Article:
If you have been managing accounts with your company email address (email blast accounts, survey accounts, analytics accounts, etc.) you will want to change the usernames before you leave. Your email will probably be deactivated and those accounts will become inaccessible. You want to either create an email specifically for log-ins (contentmanager@companyname) or use a temporary address before the next person comes on.
Also use this time to unsubscribe from newsletters or change your address to your personal email, and change the email any personal accounts you may have created. For example, if your Amazon account was created with your work email, you will want to change it to your personal one.
Transitioning guest authors or media contacts is a delicate process for both the contributors and the new editor. The departing manager should send an email to the regular contributors thanking them for their work and giving information on how to contact the new person.
You may not have time to personally reach out to everyone with the news that you’re changing jobs, but they all need to know who to contact moving forward.
Even if you leave your files, contacts and passwords perfectly organized, your boss or your replacement will still have questions about where certain things are and how they are done. Consider leaving your personal number or new work number so they can call and ask what the Twitter password is, where the pink paperclips are, or any other conundrum they will inevitably face.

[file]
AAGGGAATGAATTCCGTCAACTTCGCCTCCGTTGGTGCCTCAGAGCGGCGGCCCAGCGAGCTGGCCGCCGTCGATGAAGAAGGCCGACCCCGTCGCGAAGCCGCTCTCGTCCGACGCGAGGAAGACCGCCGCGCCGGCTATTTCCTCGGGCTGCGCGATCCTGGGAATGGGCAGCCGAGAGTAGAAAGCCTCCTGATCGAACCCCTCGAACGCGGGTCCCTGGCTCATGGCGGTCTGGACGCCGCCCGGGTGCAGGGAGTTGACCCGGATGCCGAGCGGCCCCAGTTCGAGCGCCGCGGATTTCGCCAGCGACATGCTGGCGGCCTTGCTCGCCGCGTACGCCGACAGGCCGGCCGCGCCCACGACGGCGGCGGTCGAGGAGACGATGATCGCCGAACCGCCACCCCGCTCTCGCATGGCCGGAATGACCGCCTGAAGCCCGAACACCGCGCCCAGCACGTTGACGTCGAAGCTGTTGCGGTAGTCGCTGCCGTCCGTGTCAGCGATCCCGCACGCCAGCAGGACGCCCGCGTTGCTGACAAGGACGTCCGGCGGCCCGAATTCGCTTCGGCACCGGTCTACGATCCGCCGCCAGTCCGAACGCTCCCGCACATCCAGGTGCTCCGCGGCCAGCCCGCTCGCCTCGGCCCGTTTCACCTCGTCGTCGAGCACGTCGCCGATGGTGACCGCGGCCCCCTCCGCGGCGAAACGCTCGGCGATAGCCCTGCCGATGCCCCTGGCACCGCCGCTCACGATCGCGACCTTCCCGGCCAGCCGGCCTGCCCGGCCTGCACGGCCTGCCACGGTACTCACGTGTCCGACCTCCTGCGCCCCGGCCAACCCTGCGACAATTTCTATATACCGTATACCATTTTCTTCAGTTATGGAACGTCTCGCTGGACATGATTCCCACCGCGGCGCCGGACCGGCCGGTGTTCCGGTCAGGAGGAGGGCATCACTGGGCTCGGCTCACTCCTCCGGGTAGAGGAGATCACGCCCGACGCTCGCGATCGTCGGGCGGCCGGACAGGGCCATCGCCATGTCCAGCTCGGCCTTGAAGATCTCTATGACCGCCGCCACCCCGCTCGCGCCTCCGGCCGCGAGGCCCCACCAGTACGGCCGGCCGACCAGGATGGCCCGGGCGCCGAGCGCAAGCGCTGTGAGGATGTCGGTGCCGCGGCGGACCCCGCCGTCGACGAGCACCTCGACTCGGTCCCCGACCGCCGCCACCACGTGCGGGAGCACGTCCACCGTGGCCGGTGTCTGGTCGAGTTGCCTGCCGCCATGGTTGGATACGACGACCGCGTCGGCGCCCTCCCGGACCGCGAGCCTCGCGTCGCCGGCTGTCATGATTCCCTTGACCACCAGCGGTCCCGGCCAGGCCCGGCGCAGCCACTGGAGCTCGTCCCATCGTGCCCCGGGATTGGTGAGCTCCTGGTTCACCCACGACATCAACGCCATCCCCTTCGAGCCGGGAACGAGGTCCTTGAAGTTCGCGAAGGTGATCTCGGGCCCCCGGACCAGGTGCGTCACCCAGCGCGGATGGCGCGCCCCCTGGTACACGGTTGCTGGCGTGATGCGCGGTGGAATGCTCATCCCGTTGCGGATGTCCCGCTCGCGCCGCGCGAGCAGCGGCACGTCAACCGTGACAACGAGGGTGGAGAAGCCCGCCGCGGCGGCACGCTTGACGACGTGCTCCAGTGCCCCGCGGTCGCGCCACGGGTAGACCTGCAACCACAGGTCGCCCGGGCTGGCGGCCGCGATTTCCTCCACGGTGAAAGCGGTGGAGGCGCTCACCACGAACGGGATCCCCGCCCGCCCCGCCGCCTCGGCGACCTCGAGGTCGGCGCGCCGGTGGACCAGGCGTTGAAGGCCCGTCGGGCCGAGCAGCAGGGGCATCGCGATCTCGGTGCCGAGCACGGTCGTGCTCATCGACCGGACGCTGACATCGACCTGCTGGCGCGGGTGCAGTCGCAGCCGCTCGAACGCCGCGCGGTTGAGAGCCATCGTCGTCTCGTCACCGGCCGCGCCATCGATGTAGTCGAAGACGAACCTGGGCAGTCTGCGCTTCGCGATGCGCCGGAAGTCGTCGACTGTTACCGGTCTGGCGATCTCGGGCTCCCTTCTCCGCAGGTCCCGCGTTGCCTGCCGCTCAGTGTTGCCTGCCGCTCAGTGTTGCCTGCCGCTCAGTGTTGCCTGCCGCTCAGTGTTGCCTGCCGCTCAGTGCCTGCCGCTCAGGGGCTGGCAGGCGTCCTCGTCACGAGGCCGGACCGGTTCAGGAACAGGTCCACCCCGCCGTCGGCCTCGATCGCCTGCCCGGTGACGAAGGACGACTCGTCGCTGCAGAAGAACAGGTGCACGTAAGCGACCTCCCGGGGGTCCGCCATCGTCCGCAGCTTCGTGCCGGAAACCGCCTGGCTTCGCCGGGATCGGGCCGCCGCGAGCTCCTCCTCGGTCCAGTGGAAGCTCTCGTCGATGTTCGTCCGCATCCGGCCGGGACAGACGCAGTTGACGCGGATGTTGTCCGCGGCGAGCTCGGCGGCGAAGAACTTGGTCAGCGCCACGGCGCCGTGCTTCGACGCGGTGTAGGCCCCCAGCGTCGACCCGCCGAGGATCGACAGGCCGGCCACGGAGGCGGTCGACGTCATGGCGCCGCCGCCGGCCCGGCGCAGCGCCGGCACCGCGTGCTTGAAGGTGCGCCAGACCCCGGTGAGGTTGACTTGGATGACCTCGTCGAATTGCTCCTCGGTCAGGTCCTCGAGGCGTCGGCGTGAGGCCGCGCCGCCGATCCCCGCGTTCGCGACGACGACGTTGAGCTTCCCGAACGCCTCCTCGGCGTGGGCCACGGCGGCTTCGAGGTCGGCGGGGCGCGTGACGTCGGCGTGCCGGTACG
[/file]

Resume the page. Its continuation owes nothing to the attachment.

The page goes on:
Some companies take three days to hire a new employee, others take six months. In between the gap of hiring and training the new team member make sure the blog is staying fresh. If your company posts once a week, work together as a team to create and publish weekly content. Monthly and weekly contributors will still be sending content, and one team member needs to work with them to edit and post their articles. This is where the cross-training comes in handy.
Even if the previous manager has left social media posts in the queue, the accounts still need to be checked regularly. Find someone who is willing to step up and answer tweets, comments and messages before the replacement is fully on-boarded. Just because the person managing the accounts leaves doesn’t mean the profiles should die.
One of the worst things you can say to a new content manager is, “Well that’s how the person before you did it.” This new team member has taken on the job hoping to use their ideas to make the company better, listen to them and consider doing things their way. If what the new manager wants to do is impossible, explain why that can’t be done instead of asking them to conform to exactly what the previous person did and how they did it.
By taking care of simple organization and process documentation from the beginning, you’ll save yourself and your company a lot of pain and suffering later on. Take the time to knock out the tasks now, while it’s easy, rather than when your back is against the wall after a staff change. That way you’ll be in the best position to adapt to any situation and guarantee continued success for your blog no matter what happens.